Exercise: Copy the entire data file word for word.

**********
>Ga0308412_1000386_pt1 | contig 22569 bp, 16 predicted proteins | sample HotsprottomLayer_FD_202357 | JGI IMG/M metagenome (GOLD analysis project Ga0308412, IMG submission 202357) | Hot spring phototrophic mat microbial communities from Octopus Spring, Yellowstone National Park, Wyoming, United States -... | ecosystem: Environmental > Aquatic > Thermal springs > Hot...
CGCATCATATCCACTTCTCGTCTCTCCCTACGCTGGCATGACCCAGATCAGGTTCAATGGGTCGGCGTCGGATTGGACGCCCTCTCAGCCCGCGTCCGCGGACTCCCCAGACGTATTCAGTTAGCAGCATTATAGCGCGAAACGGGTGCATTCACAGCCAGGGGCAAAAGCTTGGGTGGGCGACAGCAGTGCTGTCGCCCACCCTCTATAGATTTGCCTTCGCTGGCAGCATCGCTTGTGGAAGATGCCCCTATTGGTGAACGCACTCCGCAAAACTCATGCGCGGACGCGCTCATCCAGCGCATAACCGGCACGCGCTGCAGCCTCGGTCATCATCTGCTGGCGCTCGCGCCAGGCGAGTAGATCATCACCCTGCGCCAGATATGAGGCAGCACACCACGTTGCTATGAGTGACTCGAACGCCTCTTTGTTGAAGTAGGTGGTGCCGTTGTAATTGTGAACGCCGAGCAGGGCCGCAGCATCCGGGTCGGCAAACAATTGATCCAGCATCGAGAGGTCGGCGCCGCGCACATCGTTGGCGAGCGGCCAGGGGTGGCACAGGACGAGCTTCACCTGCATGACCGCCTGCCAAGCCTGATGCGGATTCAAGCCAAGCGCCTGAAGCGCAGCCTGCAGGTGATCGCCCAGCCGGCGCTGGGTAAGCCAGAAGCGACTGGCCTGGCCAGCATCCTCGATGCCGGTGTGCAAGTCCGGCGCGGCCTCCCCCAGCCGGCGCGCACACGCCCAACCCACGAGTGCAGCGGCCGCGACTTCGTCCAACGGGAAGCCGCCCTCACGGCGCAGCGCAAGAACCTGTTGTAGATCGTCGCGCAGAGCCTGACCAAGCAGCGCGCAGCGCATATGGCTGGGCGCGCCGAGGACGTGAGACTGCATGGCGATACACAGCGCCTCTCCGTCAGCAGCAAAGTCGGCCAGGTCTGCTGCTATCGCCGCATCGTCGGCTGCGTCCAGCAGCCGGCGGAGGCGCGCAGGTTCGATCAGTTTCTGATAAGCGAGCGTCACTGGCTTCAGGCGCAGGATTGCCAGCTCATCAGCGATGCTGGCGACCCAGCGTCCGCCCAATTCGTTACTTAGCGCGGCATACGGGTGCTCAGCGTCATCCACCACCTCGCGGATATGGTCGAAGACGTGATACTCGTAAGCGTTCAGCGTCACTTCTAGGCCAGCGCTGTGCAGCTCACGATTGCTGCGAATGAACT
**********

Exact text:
>Ga0308412_1000386_pt1 | contig 22569 bp, 16 predicted proteins | sample HotsprottomLayer_FD_202357 | JGI IMG/M metagenome (GOLD analysis project Ga0308412, IMG submission 202357) | Hot spring phototrophic mat microbial communities from Octopus Spring, Yellowstone National Park, Wyoming, United States -... | ecosystem: Environmental > Aquatic > Thermal springs > Hot...
CGCATCATATCCACTTCTCGTCTCTCCCTACGCTGGCATGACCCAGATCAGGTTCAATGGGTCGGCGTCGGATTGGACGCCCTCTCAGCCCGCGTCCGCGGACTCCCCAGACGTATTCAGTTAGCAGCATTATAGCGCGAAACGGGTGCATTCACAGCCAGGGGCAAAAGCTTGGGTGGGCGACAGCAGTGCTGTCGCCCACCCTCTATAGATTTGCCTTCGCTGGCAGCATCGCTTGTGGAAGATGCCCCTATTGGTGAACGCACTCCGCAAAACTCATGCGCGGACGCGCTCATCCAGCGCATAACCGGCACGCGCTGCAGCCTCGGTCATCATCTGCTGGCGCTCGCGCCAGGCGAGTAGATCATCACCCTGCGCCAGATATGAGGCAGCACACCACGTTGCTATGAGTGACTCGAACGCCTCTTTGTTGAAGTAGGTGGTGCCGTTGTAATTGTGAACGCCGAGCAGGGCCGCAGCATCCGGGTCGGCAAACAATTGATCCAGCATCGAGAGGTCGGCGCCGCGCACATCGTTGGCGAGCGGCCAGGGGTGGCACAGGACGAGCTTCACCTGCATGACCGCCTGCCAAGCCTGATGCGGATTCAAGCCAAGCGCCTGAAGCGCAGCCTGCAGGTGATCGCCCAGCCGGCGCTGGGTAAGCCAGAAGCGACTGGCCTGGCCAGCATCCTCGATGCCGGTGTGCAAGTCCGGCGCGGCCTCCCCCAGCCGGCGCGCACACGCCCAACCCACGAGTGCAGCGGCCGCGACTTCGTCCAACGGGAAGCCGCCCTCACGGCGCAGCGCAAGAACCTGTTGTAGATCGTCGCGCAGAGCCTGACCAAGCAGCGCGCAGCGCATATGGCTGGGCGCGCCGAGGACGTGAGACTGCATGGCGATACACAGCGCCTCTCCGTCAGCAGCAAAGTCGGCCAGGTCTGCTGCTATCGCCGCATCGTCGGCTGCGTCCAGCAGCCGGCGGAGGCGCGCAGGTTCGATCAGTTTCTGATAAGCGAGCGTCACTGGCTTCAGGCGCAGGATTGCCAGCTCATCAGCGATGCTGGCGACCCAGCGTCCGCCCAATTCGTTACTTAGCGCGGCATACGGGTGCTCAGCGTCATCCACCACCTCGCGGATATGGTCGAAGACGTGATACTCGTAAGCGTTCAGCGTCACTTCTAGGCCAGCGCTGTGCAGCTCACGATTGCTGCGAATGAACT